In fact, it was Summers’ long-standing relationship with and protection of Andrei Schleifer, a Harvard economics professor, who was at the heart of a corruption scandal where he used his influential role on a Harvard contract advising on Russian privatization to enrich himself and his wife, his chief lieutenant Jonathan Hay, and other cronies. The US government sued Harvard for breach of contract and Shleifer and Hay for fraud and won. This section comes from a terrifically well reported account in Institutional Investor by David McClintick:
The judge determined that Shleifer and Hay were subject to the conflict-of-interest rules and had tried to circumvent them; that Shleifer engaged in apparent self-dealing; that Hay attempted to “launder” $400,000 through his father and girlfriend; that Hay knew the claims he caused to be submitted to AID were false; and that Shleifer and Hay conspired to defraud the U.S. government by submitting false claims.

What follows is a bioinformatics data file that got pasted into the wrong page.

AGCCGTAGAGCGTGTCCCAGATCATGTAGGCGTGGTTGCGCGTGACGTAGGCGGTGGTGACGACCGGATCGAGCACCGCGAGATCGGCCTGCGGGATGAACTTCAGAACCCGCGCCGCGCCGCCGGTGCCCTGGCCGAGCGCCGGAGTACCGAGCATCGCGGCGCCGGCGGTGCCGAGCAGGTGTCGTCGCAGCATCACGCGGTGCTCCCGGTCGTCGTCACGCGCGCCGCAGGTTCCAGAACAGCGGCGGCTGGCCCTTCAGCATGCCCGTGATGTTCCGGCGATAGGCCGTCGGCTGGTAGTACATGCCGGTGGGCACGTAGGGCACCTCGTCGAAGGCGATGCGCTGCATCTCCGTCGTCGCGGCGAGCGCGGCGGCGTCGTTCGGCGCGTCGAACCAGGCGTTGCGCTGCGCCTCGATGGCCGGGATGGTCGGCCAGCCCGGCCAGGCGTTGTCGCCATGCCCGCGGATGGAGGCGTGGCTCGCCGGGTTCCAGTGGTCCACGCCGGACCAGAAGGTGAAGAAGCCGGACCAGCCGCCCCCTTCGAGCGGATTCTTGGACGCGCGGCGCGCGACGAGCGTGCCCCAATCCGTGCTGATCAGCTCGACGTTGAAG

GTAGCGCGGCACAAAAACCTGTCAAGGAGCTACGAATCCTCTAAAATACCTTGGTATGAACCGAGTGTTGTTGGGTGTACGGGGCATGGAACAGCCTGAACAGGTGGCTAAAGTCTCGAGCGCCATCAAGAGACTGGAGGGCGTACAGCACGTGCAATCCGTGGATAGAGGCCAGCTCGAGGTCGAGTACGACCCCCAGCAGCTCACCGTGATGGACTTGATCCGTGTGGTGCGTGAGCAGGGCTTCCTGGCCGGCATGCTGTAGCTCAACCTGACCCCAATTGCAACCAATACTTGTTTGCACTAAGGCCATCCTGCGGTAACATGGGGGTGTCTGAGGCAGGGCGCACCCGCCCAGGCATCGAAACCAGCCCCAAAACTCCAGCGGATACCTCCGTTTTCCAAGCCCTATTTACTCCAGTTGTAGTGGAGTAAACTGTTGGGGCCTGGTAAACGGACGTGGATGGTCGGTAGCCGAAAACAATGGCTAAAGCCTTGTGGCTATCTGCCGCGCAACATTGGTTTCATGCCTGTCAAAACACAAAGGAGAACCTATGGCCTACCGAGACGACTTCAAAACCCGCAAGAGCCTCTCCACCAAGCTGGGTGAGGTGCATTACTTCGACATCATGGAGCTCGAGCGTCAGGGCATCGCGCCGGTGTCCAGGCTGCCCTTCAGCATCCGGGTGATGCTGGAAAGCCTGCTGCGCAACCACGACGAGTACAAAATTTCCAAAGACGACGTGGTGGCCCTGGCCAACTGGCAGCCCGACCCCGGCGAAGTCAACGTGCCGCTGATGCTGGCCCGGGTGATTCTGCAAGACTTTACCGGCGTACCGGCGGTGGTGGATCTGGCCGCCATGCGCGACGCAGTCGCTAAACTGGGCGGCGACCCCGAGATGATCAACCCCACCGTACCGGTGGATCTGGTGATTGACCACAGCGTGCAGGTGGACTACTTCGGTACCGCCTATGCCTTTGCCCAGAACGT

On August 3, 2005, the parties announced a settlement under which Harvard was required to pay $26.5 million to the U.S. government, Shleifer $2 million and Hay between $1 million and $2 million, depending on his earnings over the next decade. Shleifer was barred from participating in any AID project for two years and Hay for five years. Shleifer and Zimmerman were required by terms of the settlement to take out a $2 million mortgage on their Newton house. None of the defendants acknowledged any liability under the settlement. (Forum Financial also settled its lawsuit against Harvard, Shleifer and Hay under undisclosed terms.
And while Harvard can’t be held singularly responsible for the plutocratic land-grab in Russia, the fact that its project leaders decided to feed at the trough sure didn’t help: